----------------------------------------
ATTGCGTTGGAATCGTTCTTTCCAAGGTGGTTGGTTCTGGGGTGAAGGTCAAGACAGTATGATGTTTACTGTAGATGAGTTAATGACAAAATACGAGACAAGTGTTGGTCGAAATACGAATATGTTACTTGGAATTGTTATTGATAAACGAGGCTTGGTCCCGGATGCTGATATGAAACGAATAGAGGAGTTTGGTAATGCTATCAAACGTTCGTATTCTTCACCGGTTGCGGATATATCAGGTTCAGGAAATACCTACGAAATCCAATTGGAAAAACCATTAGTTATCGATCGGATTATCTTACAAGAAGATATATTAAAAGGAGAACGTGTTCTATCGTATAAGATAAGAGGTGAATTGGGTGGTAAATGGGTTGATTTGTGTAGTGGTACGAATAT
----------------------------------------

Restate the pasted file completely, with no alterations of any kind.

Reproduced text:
ATTGCGTTGGAATCGTTCTTTCCAAGGTGGTTGGTTCTGGGGTGAAGGTCAAGACAGTATGATGTTTACTGTAGATGAGTTAATGACAAAATACGAGACAAGTGTTGGTCGAAATACGAATATGTTACTTGGAATTGTTATTGATAAACGAGGCTTGGTCCCGGATGCTGATATGAAACGAATAGAGGAGTTTGGTAATGCTATCAAACGTTCGTATTCTTCACCGGTTGCGGATATATCAGGTTCAGGAAATACCTACGAAATCCAATTGGAAAAACCATTAGTTATCGATCGGATTATCTTACAAGAAGATATATTAAAAGGAGAACGTGTTCTATCGTATAAGATAAGAGGTGAATTGGGTGGTAAATGGGTTGATTTGTGTAGTGGTACGAATAT